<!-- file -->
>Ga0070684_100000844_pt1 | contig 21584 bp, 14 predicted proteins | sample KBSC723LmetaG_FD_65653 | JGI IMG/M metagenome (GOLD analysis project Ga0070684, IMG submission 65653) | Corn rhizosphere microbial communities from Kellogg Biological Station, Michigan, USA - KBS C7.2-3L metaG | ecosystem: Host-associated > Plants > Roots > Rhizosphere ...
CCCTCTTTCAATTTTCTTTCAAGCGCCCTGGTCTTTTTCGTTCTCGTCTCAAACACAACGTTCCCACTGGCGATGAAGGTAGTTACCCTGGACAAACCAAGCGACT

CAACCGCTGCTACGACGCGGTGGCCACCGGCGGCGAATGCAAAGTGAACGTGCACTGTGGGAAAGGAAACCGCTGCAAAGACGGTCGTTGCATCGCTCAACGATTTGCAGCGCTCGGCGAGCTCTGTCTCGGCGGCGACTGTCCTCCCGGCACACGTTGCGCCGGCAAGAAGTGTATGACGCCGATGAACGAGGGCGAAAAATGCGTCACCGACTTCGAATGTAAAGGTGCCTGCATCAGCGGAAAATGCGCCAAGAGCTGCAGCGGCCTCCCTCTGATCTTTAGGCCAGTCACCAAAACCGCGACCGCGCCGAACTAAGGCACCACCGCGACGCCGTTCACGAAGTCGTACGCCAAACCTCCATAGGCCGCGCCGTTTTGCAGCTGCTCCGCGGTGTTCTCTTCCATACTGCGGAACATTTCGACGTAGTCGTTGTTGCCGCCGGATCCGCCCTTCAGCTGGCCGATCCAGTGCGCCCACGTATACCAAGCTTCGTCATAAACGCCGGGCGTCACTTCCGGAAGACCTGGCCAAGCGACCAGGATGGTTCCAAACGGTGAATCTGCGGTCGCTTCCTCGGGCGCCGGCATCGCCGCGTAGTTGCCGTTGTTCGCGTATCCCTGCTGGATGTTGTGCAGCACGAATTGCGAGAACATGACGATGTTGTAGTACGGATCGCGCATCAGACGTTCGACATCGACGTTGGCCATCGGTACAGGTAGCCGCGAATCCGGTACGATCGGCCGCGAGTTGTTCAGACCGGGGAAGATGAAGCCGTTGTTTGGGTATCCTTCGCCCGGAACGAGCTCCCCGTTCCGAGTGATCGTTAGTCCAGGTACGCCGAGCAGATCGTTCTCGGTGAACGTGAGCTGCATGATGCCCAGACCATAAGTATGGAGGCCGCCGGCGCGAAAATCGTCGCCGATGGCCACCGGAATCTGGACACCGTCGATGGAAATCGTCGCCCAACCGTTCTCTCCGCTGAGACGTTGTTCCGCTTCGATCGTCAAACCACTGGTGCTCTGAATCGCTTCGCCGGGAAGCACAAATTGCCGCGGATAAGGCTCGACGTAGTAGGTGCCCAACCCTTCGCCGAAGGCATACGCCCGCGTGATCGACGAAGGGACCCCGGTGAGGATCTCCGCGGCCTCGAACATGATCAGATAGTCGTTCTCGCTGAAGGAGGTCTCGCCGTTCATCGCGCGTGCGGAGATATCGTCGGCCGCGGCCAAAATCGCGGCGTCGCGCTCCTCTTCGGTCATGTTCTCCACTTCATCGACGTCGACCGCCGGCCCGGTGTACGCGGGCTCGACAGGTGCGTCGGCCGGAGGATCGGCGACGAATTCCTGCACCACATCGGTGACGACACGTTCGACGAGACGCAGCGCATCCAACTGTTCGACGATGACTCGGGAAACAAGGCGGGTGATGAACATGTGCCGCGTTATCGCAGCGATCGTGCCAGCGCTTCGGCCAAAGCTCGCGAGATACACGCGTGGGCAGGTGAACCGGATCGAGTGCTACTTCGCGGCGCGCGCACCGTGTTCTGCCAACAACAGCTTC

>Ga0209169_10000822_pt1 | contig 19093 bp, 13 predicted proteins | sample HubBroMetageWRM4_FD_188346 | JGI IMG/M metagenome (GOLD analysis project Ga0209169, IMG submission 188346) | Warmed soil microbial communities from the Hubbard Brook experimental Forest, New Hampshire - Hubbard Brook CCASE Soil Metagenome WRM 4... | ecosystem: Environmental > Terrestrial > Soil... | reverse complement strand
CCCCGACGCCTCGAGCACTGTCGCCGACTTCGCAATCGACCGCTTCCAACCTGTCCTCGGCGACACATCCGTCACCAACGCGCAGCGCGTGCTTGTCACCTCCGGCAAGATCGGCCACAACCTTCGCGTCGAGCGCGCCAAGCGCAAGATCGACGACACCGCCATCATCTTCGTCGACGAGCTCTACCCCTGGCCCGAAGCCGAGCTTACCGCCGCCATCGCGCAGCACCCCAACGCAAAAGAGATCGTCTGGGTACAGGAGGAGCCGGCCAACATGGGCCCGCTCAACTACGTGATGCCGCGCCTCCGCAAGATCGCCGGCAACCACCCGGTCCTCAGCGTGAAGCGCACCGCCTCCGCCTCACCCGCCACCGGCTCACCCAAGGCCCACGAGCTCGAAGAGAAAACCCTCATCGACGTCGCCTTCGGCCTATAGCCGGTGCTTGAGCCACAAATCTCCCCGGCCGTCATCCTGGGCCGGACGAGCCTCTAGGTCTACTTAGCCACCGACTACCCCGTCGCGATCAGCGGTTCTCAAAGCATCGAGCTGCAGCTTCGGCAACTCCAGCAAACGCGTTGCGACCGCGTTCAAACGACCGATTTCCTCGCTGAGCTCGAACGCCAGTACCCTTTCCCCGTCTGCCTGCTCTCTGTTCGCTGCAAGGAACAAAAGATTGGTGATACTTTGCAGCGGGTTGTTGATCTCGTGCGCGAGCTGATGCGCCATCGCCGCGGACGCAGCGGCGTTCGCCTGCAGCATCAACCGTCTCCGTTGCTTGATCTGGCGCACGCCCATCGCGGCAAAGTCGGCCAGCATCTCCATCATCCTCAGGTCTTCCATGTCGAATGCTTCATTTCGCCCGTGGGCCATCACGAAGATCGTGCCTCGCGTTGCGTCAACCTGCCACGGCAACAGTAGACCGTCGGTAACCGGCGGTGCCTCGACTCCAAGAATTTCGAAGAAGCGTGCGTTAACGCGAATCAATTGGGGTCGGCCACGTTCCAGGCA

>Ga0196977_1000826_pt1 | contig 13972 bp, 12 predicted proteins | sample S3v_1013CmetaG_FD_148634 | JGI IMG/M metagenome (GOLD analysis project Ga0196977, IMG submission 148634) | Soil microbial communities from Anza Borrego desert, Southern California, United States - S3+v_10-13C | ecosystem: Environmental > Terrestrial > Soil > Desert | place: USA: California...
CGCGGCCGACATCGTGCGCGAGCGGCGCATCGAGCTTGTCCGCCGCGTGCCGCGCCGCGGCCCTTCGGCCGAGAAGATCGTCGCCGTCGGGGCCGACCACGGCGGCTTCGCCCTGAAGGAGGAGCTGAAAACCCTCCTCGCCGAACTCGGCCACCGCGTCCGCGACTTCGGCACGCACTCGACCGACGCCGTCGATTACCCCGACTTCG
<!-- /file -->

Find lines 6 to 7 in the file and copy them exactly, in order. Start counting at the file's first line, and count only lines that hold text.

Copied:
>Ga0196977_1000826_pt1 | contig 13972 bp, 12 predicted proteins | sample S3v_1013CmetaG_FD_148634 | JGI IMG/M metagenome (GOLD analysis project Ga0196977, IMG submission 148634) | Soil microbial communities from Anza Borrego desert, Southern California, United States - S3+v_10-13C | ecosystem: Environmental > Terrestrial > Soil > Desert | place: USA: California...
CGCGGCCGACATCGTGCGCGAGCGGCGCATCGAGCTTGTCCGCCGCGTGCCGCGCCGCGGCCCTTCGGCCGAGAAGATCGTCGCCGTCGGGGCCGACCACGGCGGCTTCGCCCTGAAGGAGGAGCTGAAAACCCTCCTCGCCGAACTCGGCCACCGCGTCCGCGACTTCGGCACGCACTCGACCGACGCCGTCGATTACCCCGACTTCG